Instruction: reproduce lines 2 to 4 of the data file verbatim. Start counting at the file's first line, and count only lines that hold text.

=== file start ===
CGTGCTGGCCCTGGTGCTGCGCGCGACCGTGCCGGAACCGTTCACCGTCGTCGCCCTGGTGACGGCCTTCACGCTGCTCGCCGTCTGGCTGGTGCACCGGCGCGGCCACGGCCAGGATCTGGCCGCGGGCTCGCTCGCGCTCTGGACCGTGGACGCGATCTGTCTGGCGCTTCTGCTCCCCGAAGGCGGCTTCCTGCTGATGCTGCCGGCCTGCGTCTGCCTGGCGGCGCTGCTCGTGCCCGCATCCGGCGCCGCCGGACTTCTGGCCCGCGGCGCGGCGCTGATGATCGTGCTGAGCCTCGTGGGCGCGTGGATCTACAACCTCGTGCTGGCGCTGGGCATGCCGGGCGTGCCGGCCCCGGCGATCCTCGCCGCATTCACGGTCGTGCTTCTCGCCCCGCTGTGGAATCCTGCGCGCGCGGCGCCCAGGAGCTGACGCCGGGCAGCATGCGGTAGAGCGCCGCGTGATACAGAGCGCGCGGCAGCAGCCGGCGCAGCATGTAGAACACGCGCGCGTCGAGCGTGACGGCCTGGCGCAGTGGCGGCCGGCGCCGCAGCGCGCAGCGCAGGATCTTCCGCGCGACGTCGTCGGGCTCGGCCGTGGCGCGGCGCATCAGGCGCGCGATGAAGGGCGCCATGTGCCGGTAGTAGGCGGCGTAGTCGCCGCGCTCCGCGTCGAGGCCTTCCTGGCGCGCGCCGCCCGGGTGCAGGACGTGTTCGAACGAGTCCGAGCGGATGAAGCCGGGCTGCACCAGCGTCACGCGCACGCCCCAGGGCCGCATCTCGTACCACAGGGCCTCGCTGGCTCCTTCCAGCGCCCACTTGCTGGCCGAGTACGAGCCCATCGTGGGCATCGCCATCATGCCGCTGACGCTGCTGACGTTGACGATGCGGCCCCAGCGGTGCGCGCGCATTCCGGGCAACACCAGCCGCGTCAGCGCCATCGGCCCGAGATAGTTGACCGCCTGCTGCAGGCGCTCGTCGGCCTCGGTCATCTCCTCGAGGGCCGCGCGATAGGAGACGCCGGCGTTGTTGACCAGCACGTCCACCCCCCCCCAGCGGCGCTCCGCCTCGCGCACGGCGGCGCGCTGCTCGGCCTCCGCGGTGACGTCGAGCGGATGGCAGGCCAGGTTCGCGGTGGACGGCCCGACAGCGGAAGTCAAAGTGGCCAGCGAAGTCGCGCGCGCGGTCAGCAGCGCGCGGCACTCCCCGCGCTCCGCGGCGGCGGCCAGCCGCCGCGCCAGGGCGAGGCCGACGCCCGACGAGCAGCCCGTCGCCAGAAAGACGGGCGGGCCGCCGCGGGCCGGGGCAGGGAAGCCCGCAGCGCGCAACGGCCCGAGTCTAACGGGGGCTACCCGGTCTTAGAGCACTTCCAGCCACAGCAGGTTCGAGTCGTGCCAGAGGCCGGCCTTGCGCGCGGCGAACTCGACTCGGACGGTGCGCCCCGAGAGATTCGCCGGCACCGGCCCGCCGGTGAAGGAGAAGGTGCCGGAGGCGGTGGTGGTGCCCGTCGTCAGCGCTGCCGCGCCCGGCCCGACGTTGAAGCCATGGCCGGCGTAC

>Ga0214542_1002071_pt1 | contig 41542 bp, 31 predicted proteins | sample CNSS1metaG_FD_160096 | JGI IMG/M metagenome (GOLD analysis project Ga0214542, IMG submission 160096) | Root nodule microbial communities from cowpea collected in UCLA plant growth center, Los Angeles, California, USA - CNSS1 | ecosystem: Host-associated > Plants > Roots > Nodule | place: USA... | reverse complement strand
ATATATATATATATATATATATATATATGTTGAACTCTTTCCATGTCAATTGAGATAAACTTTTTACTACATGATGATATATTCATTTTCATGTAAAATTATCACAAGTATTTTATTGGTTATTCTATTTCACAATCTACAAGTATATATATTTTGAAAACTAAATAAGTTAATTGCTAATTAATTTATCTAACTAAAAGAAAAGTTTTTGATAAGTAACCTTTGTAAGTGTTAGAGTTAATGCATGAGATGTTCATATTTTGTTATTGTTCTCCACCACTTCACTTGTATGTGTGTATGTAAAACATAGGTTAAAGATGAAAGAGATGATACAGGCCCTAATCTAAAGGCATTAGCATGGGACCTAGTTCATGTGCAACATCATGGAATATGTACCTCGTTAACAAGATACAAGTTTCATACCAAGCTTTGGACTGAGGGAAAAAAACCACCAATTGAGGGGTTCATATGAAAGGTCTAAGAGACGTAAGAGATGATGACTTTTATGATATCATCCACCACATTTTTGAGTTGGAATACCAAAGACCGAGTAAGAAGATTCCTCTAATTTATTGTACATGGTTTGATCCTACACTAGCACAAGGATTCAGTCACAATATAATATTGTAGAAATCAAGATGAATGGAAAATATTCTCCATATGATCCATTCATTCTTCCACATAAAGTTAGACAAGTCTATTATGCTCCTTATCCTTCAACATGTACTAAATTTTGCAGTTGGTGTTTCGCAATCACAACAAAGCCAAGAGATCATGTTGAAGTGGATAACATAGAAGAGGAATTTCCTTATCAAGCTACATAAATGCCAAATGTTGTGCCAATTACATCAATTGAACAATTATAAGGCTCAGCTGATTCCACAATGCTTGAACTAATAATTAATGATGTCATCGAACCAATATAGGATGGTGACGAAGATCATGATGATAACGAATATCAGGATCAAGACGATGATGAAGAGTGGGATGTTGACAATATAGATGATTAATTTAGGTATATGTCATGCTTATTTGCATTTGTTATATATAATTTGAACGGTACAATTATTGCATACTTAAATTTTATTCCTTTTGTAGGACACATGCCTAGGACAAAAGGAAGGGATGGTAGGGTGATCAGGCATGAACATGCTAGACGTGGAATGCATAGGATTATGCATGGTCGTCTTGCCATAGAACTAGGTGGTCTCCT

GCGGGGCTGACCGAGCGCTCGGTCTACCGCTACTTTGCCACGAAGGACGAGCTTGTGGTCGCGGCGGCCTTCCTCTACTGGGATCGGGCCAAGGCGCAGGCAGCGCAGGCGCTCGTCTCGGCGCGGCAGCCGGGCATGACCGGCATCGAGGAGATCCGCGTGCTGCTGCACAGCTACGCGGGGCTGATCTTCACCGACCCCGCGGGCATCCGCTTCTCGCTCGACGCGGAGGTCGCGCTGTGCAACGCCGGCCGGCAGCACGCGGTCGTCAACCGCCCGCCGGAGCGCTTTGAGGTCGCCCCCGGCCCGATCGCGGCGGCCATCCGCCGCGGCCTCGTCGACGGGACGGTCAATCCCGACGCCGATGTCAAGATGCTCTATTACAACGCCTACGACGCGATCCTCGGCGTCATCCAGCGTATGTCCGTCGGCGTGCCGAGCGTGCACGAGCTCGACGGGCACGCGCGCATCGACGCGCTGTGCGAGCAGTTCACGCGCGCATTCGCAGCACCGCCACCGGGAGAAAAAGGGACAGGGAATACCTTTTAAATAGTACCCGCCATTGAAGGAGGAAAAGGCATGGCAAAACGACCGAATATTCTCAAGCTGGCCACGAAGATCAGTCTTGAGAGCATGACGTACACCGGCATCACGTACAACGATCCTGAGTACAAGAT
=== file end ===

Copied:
>Ga0214542_1002071_pt1 | contig 41542 bp, 31 predicted proteins | sample CNSS1metaG_FD_160096 | JGI IMG/M metagenome (GOLD analysis project Ga0214542, IMG submission 160096) | Root nodule microbial communities from cowpea collected in UCLA plant growth center, Los Angeles, California, USA - CNSS1 | ecosystem: Host-associated > Plants > Roots > Nodule | place: USA... | reverse complement strand
ATATATATATATATATATATATATATATGTTGAACTCTTTCCATGTCAATTGAGATAAACTTTTTACTACATGATGATATATTCATTTTCATGTAAAATTATCACAAGTATTTTATTGGTTATTCTATTTCACAATCTACAAGTATATATATTTTGAAAACTAAATAAGTTAATTGCTAATTAATTTATCTAACTAAAAGAAAAGTTTTTGATAAGTAACCTTTGTAAGTGTTAGAGTTAATGCATGAGATGTTCATATTTTGTTATTGTTCTCCACCACTTCACTTGTATGTGTGTATGTAAAACATAGGTTAAAGATGAAAGAGATGATACAGGCCCTAATCTAAAGGCATTAGCATGGGACCTAGTTCATGTGCAACATCATGGAATATGTACCTCGTTAACAAGATACAAGTTTCATACCAAGCTTTGGACTGAGGGAAAAAAACCACCAATTGAGGGGTTCATATGAAAGGTCTAAGAGACGTAAGAGATGATGACTTTTATGATATCATCCACCACATTTTTGAGTTGGAATACCAAAGACCGAGTAAGAAGATTCCTCTAATTTATTGTACATGGTTTGATCCTACACTAGCACAAGGATTCAGTCACAATATAATATTGTAGAAATCAAGATGAATGGAAAATATTCTCCATATGATCCATTCATTCTTCCACATAAAGTTAGACAAGTCTATTATGCTCCTTATCCTTCAACATGTACTAAATTTTGCAGTTGGTGTTTCGCAATCACAACAAAGCCAAGAGATCATGTTGAAGTGGATAACATAGAAGAGGAATTTCCTTATCAAGCTACATAAATGCCAAATGTTGTGCCAATTACATCAATTGAACAATTATAAGGCTCAGCTGATTCCACAATGCTTGAACTAATAATTAATGATGTCATCGAACCAATATAGGATGGTGACGAAGATCATGATGATAACGAATATCAGGATCAAGACGATGATGAAGAGTGGGATGTTGACAATATAGATGATTAATTTAGGTATATGTCATGCTTATTTGCATTTGTTATATATAATTTGAACGGTACAATTATTGCATACTTAAATTTTATTCCTTTTGTAGGACACATGCCTAGGACAAAAGGAAGGGATGGTAGGGTGATCAGGCATGAACATGCTAGACGTGGAATGCATAGGATTATGCATGGTCGTCTTGCCATAGAACTAGGTGGTCTCCT

GCGGGGCTGACCGAGCGCTCGGTCTACCGCTACTTTGCCACGAAGGACGAGCTTGTGGTCGCGGCGGCCTTCCTCTACTGGGATCGGGCCAAGGCGCAGGCAGCGCAGGCGCTCGTCTCGGCGCGGCAGCCGGGCATGACCGGCATCGAGGAGATCCGCGTGCTGCTGCACAGCTACGCGGGGCTGATCTTCACCGACCCCGCGGGCATCCGCTTCTCGCTCGACGCGGAGGTCGCGCTGTGCAACGCCGGCCGGCAGCACGCGGTCGTCAACCGCCCGCCGGAGCGCTTTGAGGTCGCCCCCGGCCCGATCGCGGCGGCCATCCGCCGCGGCCTCGTCGACGGGACGGTCAATCCCGACGCCGATGTCAAGATGCTCTATTACAACGCCTACGACGCGATCCTCGGCGTCATCCAGCGTATGTCCGTCGGCGTGCCGAGCGTGCACGAGCTCGACGGGCACGCGCGCATCGACGCGCTGTGCGAGCAGTTCACGCGCGCATTCGCAGCACCGCCACCGGGAGAAAAAGGGACAGGGAATACCTTTTAAATAGTACCCGCCATTGAAGGAGGAAAAGGCATGGCAAAACGACCGAATATTCTCAAGCTGGCCACGAAGATCAGTCTTGAGAGCATGACGTACACCGGCATCACGTACAACGATCCTGAGTACAAGAT